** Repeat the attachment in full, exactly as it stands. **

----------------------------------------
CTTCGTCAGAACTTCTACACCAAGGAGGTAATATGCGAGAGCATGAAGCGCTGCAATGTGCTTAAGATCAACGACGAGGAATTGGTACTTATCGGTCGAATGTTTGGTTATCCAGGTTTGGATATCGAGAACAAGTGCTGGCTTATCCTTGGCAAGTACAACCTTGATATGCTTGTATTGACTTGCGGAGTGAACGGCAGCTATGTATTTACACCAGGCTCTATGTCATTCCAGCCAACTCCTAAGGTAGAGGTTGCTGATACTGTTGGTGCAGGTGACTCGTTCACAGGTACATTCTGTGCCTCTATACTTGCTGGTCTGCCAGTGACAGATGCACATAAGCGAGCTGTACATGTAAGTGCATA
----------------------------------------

CTTCGTCAGAACTTCTACACCAAGGAGGTAATATGCGAGAGCATGAAGCGCTGCAATGTGCTTAAGATCAACGACGAGGAATTGGTACTTATCGGTCGAATGTTTGGTTATCCAGGTTTGGATATCGAGAACAAGTGCTGGCTTATCCTTGGCAAGTACAACCTTGATATGCTTGTATTGACTTGCGGAGTGAACGGCAGCTATGTATTTACACCAGGCTCTATGTCATTCCAGCCAACTCCTAAGGTAGAGGTTGCTGATACTGTTGGTGCAGGTGACTCGTTCACAGGTACATTCTGTGCCTCTATACTTGCTGGTCTGCCAGTGACAGATGCACATAAGCGAGCTGTACATGTAAGTGCATA